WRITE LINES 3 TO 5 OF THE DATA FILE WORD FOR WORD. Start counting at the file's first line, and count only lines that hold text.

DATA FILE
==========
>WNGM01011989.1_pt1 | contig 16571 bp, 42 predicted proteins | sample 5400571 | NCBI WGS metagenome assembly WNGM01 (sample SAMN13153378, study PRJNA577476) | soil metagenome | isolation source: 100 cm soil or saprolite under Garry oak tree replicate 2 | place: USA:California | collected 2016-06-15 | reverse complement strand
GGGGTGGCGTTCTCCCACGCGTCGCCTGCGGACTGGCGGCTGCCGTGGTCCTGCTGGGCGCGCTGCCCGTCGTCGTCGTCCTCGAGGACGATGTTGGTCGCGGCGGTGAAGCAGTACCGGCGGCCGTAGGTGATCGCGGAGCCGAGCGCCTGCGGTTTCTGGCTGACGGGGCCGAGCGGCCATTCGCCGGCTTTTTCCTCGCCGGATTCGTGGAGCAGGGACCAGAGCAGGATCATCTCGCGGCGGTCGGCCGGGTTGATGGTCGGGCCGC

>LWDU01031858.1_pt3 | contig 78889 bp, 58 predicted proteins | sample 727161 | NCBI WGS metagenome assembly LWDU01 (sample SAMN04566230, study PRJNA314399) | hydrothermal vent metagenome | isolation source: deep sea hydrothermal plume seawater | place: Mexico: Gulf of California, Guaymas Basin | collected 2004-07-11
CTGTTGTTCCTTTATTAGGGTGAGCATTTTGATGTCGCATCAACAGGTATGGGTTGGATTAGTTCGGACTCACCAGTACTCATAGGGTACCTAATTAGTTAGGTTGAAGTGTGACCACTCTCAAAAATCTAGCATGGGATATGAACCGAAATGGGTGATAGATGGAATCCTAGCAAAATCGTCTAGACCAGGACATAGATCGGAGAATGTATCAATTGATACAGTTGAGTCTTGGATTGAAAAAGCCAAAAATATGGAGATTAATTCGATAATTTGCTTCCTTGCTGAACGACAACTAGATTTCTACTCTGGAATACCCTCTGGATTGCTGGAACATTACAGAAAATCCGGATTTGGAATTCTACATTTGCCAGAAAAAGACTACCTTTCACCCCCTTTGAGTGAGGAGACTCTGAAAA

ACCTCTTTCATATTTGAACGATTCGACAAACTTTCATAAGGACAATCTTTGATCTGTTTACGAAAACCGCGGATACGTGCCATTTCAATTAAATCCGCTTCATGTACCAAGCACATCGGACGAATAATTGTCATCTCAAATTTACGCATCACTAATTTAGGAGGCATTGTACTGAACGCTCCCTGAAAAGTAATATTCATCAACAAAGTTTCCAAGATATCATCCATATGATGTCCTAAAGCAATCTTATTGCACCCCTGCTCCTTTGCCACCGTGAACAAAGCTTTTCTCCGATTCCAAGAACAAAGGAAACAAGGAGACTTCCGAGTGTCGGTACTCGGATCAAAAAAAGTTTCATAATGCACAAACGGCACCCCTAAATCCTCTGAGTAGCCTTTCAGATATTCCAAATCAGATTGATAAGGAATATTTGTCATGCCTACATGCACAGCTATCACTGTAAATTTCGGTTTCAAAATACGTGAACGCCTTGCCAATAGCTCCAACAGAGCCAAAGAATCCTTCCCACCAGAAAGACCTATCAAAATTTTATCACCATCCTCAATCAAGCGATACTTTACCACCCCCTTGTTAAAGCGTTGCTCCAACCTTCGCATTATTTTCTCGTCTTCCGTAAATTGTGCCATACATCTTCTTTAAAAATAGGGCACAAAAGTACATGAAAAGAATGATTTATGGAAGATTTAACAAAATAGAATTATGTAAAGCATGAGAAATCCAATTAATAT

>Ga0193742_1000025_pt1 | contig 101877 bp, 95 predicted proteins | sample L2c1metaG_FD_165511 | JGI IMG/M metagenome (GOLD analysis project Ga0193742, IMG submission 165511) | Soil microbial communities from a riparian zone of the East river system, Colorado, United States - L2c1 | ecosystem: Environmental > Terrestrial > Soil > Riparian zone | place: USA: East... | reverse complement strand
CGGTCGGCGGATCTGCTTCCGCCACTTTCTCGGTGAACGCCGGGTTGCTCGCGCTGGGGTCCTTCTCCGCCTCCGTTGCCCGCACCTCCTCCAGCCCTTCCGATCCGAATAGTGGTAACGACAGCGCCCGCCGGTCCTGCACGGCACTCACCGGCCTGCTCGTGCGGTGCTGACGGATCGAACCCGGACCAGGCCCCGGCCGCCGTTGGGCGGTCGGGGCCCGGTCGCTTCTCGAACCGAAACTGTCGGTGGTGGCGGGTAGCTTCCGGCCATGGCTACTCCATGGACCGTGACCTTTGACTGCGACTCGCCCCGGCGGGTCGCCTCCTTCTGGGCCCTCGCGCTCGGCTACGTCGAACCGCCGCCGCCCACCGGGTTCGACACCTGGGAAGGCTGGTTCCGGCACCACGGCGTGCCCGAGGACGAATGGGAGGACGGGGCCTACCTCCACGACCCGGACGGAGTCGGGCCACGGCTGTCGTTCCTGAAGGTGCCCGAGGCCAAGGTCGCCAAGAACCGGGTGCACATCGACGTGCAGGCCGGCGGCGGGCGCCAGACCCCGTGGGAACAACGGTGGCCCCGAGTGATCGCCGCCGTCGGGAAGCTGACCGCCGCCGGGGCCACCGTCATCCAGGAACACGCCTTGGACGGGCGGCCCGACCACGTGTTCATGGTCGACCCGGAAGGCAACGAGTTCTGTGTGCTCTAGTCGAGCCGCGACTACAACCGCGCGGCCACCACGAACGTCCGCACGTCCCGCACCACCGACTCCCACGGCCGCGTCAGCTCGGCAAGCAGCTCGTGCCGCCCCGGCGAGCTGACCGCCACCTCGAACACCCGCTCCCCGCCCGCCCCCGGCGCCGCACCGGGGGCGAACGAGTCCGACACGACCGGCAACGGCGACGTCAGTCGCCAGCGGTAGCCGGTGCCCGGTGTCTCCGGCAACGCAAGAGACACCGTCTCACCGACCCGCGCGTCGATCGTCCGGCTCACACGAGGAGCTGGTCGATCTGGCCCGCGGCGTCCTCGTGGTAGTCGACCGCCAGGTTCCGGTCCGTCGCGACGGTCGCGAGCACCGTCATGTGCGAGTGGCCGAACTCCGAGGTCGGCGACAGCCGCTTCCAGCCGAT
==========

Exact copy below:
>LWDU01031858.1_pt3 | contig 78889 bp, 58 predicted proteins | sample 727161 | NCBI WGS metagenome assembly LWDU01 (sample SAMN04566230, study PRJNA314399) | hydrothermal vent metagenome | isolation source: deep sea hydrothermal plume seawater | place: Mexico: Gulf of California, Guaymas Basin | collected 2004-07-11
CTGTTGTTCCTTTATTAGGGTGAGCATTTTGATGTCGCATCAACAGGTATGGGTTGGATTAGTTCGGACTCACCAGTACTCATAGGGTACCTAATTAGTTAGGTTGAAGTGTGACCACTCTCAAAAATCTAGCATGGGATATGAACCGAAATGGGTGATAGATGGAATCCTAGCAAAATCGTCTAGACCAGGACATAGATCGGAGAATGTATCAATTGATACAGTTGAGTCTTGGATTGAAAAAGCCAAAAATATGGAGATTAATTCGATAATTTGCTTCCTTGCTGAACGACAACTAGATTTCTACTCTGGAATACCCTCTGGATTGCTGGAACATTACAGAAAATCCGGATTTGGAATTCTACATTTGCCAGAAAAAGACTACCTTTCACCCCCTTTGAGTGAGGAGACTCTGAAAA

ACCTCTTTCATATTTGAACGATTCGACAAACTTTCATAAGGACAATCTTTGATCTGTTTACGAAAACCGCGGATACGTGCCATTTCAATTAAATCCGCTTCATGTACCAAGCACATCGGACGAATAATTGTCATCTCAAATTTACGCATCACTAATTTAGGAGGCATTGTACTGAACGCTCCCTGAAAAGTAATATTCATCAACAAAGTTTCCAAGATATCATCCATATGATGTCCTAAAGCAATCTTATTGCACCCCTGCTCCTTTGCCACCGTGAACAAAGCTTTTCTCCGATTCCAAGAACAAAGGAAACAAGGAGACTTCCGAGTGTCGGTACTCGGATCAAAAAAAGTTTCATAATGCACAAACGGCACCCCTAAATCCTCTGAGTAGCCTTTCAGATATTCCAAATCAGATTGATAAGGAATATTTGTCATGCCTACATGCACAGCTATCACTGTAAATTTCGGTTTCAAAATACGTGAACGCCTTGCCAATAGCTCCAACAGAGCCAAAGAATCCTTCCCACCAGAAAGACCTATCAAAATTTTATCACCATCCTCAATCAAGCGATACTTTACCACCCCCTTGTTAAAGCGTTGCTCCAACCTTCGCATTATTTTCTCGTCTTCCGTAAATTGTGCCATACATCTTCTTTAAAAATAGGGCACAAAAGTACATGAAAAGAATGATTTATGGAAGATTTAACAAAATAGAATTATGTAAAGCATGAGAAATCCAATTAATAT